Many of the former refugees who shared their stories that day mentioned simple acts of kindness that stuck with them for years, says Sheffer, interim director of the Refugee Advocacy Lab and a vice president of Refugees International.
"Most indelible moments of welcome that the former refugees in the webinar reflected on were really small acts of kindness and generosity -- someone saying 'welcome home' when they got to the airport, or a neighbor who checked in to see if they needed anything," Sheffer says.
“We both just looked at each other, me and my sister, and just hugged each other. Because that's all we had. ... And it was just amazing that somebody was willing to spend that kind of money on us.”
And Zugay's story, Sheffer says, stood out.
"We've got to find Tracy," Sheffer thought.
The powerful story, Sheffer says, is more important now than ever, with the number of displaced refugees in the world reaching an all-time high.
The video hasn't gotten much traction on social media yet since several refugee organizations and advocates shared it this week. And Sheffer says so far no leads have turned up in the organization's inbox. But she knows it's early, and you never know who might stumble upon a tweet.
By sharing the video, Sheffer says the organizations she works with hope not just to find Tracy, "but to show that a small act of welcome really has the power to change the course of someone's life."
But that Tracy didn't recall ever meeting Zugay and her sister, or writing the note, or giving $100 to refugees on a plane. She asked her friend to be sure, and learned they hadn't made the trip from Amsterdam to Minneapolis in 1999.
Zugay still has the text: "My friend Tracy confirmed it was not either of us...good luck with the quest, though."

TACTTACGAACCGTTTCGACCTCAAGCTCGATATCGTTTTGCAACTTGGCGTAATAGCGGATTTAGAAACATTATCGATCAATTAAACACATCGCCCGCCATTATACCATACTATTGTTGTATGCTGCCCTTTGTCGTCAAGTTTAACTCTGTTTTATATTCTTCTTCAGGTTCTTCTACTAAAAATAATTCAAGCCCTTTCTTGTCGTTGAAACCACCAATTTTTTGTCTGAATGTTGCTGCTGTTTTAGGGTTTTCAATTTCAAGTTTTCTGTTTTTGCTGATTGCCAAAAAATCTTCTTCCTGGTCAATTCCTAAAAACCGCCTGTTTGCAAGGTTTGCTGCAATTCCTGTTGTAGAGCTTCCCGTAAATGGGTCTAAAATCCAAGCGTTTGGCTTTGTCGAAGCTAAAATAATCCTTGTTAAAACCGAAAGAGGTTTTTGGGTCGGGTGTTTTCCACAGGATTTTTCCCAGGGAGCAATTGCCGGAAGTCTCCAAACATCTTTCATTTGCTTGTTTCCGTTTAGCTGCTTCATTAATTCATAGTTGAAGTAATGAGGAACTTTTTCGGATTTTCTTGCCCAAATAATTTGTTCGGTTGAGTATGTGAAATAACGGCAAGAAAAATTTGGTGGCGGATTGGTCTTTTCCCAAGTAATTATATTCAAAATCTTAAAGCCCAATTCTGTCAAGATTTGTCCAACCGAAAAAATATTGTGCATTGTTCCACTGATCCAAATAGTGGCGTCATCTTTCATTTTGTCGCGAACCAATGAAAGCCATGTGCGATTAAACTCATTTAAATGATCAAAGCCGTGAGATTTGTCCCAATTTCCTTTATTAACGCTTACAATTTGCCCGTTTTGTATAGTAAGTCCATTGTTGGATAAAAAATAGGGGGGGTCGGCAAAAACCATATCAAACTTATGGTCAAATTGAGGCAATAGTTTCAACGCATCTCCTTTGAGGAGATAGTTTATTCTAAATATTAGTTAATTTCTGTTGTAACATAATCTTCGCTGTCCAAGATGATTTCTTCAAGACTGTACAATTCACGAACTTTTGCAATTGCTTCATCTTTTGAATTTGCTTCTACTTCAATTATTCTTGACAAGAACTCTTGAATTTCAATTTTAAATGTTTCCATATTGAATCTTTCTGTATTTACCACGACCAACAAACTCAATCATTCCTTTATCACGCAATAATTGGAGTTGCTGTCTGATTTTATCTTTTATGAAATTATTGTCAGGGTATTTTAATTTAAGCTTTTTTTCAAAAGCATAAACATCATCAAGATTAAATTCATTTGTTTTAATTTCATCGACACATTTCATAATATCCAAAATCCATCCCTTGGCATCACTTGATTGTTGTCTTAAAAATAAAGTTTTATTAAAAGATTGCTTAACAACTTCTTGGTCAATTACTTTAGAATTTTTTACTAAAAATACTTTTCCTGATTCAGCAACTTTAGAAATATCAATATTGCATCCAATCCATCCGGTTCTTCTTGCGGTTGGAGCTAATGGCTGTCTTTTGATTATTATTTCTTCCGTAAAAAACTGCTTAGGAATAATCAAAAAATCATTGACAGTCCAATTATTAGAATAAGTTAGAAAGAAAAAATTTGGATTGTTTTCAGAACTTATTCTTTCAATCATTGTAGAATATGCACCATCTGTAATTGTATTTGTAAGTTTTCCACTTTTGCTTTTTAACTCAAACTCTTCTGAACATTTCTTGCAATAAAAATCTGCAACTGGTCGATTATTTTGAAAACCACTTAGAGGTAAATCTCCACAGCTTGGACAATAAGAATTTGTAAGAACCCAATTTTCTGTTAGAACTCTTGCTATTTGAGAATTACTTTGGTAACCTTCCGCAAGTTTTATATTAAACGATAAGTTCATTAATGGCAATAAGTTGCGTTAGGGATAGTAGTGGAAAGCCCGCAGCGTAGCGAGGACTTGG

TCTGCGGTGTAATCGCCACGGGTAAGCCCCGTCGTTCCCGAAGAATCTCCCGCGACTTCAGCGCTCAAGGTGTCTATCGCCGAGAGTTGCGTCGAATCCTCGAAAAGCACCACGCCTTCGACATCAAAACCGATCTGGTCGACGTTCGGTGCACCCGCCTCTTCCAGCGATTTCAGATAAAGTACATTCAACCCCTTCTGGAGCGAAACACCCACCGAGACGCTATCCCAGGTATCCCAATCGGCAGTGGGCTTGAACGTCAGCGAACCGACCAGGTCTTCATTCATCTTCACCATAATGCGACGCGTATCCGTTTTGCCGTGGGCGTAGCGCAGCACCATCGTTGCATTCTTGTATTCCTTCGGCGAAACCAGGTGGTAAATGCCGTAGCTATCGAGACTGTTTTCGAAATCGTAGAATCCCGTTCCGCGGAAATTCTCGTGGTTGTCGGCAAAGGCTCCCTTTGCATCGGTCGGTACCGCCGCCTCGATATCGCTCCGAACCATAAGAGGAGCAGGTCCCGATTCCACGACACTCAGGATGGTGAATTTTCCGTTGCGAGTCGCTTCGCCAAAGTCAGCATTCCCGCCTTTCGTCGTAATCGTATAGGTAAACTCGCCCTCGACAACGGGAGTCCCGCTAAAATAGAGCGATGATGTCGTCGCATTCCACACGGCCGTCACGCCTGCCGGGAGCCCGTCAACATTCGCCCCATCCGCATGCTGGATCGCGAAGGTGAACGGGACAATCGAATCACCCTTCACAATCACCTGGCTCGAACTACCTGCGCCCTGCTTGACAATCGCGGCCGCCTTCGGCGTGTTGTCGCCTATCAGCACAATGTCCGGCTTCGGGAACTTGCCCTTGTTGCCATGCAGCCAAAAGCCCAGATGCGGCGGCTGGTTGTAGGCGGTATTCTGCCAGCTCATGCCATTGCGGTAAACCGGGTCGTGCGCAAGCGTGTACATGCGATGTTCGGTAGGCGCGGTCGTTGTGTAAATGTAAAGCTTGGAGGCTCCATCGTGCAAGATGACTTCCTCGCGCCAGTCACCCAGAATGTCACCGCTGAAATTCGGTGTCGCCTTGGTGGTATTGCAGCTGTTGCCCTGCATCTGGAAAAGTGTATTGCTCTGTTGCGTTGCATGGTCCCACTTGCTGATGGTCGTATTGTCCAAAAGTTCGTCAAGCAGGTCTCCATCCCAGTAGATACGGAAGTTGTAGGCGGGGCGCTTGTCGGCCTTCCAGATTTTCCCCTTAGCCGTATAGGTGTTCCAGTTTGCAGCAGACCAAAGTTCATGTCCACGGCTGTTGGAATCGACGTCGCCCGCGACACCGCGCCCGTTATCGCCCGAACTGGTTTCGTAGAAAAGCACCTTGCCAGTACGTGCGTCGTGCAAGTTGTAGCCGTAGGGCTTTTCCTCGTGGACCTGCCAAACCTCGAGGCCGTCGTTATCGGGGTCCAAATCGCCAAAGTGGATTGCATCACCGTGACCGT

Ayda Zugay says she's hit many dead ends over the years in her search for Tracy, but she thinks it's still worthwhile to keep trying.
Courtesy Ayda Zuday
Is it still possible that was the right Tracy?
Zugay says she thought so at first, but learning the women hadn't traveled in 1999 after all convinced her that the Tracy she's been searching for is still out there somewhere.
"I don't think we found Tracy. ... I feel like someone would remember something like this," Zugay says.
She's hopeful that the video will get a bigger audience online and may lead her down new paths she hasn't come across before.
"I figured maybe the reach has to be wider to be able to find that Tracy," she says. "And maybe Tracy doesn't hear it, but a friend does, and she remembers the story."
Of course, there are plenty of hurdles that stand in the way.
Some of the details about Tracy may have gotten lost in time or lost in translation.
Zugay knows she might never find Tracy. She realizes Tracy might not want to be found.
Still, Zugay says it's worth it to keep trying.
Maybe Tracy will see this story.
Or maybe Zugay doesn't need to find Tracy for her search to be successful.
Zugay thinks back to one of the Reddit responses she got years ago. It was beautiful, she says -- another diamond in the dark.
"I cannot help you in this search, but can you tell me how I could be a Tracy for someone coming to be my new neighbor/citizen/friend?"
Maybe more people will hear about Tracy and go out of their way to be welcoming, too.
And maybe someday, messages like the one Tracy wrote won't be so rare.
This story is part of "With Thanks," CNN's stories of gratitude from people who've been helped by others in big and small ways. If a recent act of kindness or generosity has changed your life, we'd love to hear from you.